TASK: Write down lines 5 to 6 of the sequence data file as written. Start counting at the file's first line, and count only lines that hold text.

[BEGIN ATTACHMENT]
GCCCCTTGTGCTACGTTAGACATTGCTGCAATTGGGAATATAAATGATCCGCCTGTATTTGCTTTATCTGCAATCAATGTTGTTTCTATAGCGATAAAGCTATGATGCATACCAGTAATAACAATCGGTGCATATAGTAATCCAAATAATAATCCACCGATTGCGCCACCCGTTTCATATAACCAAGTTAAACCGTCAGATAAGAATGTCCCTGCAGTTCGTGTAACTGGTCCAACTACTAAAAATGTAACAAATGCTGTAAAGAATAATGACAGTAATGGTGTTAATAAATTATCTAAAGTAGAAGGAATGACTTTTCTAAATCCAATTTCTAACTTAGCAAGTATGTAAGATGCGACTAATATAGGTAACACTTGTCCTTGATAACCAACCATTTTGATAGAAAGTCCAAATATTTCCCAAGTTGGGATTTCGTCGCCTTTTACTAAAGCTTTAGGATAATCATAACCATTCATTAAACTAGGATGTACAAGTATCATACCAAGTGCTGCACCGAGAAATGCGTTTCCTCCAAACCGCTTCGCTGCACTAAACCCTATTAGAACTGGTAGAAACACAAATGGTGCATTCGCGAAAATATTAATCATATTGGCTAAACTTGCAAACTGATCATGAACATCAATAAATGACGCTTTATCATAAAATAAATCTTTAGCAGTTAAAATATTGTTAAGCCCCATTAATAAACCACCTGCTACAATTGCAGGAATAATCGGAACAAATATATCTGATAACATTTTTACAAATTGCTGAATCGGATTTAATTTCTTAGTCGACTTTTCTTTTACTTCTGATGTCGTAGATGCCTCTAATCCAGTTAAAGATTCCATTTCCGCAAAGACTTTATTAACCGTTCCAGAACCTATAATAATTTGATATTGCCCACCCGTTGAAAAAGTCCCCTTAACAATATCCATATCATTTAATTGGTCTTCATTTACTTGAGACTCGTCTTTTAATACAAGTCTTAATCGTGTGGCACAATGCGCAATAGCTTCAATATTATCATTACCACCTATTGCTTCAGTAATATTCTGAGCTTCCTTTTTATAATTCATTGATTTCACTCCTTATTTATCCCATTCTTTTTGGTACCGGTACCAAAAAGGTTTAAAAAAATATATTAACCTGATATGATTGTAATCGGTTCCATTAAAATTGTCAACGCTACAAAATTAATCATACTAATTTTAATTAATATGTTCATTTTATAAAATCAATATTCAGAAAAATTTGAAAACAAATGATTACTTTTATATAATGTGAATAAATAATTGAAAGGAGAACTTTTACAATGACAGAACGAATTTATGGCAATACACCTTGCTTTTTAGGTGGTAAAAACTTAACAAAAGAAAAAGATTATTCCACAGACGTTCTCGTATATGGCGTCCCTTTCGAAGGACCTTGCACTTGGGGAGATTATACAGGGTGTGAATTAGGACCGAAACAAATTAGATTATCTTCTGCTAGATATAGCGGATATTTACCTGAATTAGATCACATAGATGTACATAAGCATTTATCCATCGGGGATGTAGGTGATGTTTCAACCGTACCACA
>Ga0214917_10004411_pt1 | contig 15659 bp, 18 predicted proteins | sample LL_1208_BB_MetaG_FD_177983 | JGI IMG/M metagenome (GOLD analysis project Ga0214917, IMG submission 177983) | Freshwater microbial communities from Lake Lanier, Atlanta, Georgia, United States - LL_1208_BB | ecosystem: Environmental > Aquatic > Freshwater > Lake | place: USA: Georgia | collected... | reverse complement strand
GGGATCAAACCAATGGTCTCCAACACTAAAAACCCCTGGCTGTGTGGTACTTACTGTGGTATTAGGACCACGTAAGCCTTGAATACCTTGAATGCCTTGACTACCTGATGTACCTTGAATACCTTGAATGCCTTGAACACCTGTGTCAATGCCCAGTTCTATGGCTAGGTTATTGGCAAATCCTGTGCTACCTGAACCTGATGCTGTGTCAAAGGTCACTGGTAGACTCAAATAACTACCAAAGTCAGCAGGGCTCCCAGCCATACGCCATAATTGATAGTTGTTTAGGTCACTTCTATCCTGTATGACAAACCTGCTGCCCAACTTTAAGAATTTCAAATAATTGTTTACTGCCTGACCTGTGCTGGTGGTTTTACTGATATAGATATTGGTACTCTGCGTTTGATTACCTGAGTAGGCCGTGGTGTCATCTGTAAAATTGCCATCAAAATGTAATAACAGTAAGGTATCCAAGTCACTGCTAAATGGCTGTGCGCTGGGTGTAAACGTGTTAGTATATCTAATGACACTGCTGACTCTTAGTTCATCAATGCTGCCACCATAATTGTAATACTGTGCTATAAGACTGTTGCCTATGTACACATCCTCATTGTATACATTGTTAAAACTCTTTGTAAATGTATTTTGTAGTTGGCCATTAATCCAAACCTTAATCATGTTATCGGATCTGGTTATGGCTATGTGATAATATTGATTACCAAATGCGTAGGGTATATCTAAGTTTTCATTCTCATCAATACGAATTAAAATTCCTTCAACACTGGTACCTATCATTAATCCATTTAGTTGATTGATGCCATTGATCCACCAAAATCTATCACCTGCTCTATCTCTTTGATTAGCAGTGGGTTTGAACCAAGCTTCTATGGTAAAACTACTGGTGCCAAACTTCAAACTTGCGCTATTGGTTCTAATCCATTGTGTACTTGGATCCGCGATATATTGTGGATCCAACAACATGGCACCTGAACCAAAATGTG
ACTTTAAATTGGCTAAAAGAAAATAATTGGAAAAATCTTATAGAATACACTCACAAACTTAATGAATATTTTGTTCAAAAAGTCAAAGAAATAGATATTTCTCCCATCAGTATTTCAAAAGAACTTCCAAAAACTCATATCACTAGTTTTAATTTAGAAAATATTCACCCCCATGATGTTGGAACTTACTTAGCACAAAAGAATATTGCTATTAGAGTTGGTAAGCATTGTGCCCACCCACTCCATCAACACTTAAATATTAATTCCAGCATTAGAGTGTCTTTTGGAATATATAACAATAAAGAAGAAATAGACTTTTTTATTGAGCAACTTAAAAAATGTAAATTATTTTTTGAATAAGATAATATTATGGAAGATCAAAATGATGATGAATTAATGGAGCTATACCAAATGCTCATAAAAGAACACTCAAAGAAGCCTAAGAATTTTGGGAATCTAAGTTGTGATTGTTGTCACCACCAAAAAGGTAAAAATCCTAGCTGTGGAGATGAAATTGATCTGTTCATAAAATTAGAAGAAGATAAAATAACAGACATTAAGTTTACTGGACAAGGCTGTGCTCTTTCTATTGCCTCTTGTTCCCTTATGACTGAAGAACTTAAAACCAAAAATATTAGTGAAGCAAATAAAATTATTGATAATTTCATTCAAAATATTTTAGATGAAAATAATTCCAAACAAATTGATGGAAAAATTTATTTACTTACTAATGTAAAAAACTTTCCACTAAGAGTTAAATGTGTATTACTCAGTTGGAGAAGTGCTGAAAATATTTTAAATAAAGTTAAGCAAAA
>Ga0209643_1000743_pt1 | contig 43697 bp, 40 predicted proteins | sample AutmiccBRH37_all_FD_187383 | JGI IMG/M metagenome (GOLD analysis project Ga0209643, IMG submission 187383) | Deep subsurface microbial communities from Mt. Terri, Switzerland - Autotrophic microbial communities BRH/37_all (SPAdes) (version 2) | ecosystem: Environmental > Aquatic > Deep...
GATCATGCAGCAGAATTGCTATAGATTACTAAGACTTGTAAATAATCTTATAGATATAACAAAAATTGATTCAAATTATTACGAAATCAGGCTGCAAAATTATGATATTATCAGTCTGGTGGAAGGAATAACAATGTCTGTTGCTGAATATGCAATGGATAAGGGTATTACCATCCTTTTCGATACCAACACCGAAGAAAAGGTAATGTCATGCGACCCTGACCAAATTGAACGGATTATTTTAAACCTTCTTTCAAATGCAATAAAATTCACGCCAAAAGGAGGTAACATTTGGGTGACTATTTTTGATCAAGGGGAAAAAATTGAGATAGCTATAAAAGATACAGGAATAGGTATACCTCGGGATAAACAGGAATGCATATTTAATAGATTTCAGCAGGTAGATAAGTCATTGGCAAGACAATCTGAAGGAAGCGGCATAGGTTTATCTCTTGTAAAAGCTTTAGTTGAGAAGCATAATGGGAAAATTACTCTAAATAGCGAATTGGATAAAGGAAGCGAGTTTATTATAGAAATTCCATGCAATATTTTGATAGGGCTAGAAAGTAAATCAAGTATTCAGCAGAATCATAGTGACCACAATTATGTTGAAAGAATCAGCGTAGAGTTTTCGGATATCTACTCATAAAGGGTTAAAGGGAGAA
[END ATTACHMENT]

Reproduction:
>Ga0209643_1000743_pt1 | contig 43697 bp, 40 predicted proteins | sample AutmiccBRH37_all_FD_187383 | JGI IMG/M metagenome (GOLD analysis project Ga0209643, IMG submission 187383) | Deep subsurface microbial communities from Mt. Terri, Switzerland - Autotrophic microbial communities BRH/37_all (SPAdes) (version 2) | ecosystem: Environmental > Aquatic > Deep...
GATCATGCAGCAGAATTGCTATAGATTACTAAGACTTGTAAATAATCTTATAGATATAACAAAAATTGATTCAAATTATTACGAAATCAGGCTGCAAAATTATGATATTATCAGTCTGGTGGAAGGAATAACAATGTCTGTTGCTGAATATGCAATGGATAAGGGTATTACCATCCTTTTCGATACCAACACCGAAGAAAAGGTAATGTCATGCGACCCTGACCAAATTGAACGGATTATTTTAAACCTTCTTTCAAATGCAATAAAATTCACGCCAAAAGGAGGTAACATTTGGGTGACTATTTTTGATCAAGGGGAAAAAATTGAGATAGCTATAAAAGATACAGGAATAGGTATACCTCGGGATAAACAGGAATGCATATTTAATAGATTTCAGCAGGTAGATAAGTCATTGGCAAGACAATCTGAAGGAAGCGGCATAGGTTTATCTCTTGTAAAAGCTTTAGTTGAGAAGCATAATGGGAAAATTACTCTAAATAGCGAATTGGATAAAGGAAGCGAGTTTATTATAGAAATTCCATGCAATATTTTGATAGGGCTAGAAAGTAAATCAAGTATTCAGCAGAATCATAGTGACCACAATTATGTTGAAAGAATCAGCGTAGAGTTTTCGGATATCTACTCATAAAGGGTTAAAGGGAGAA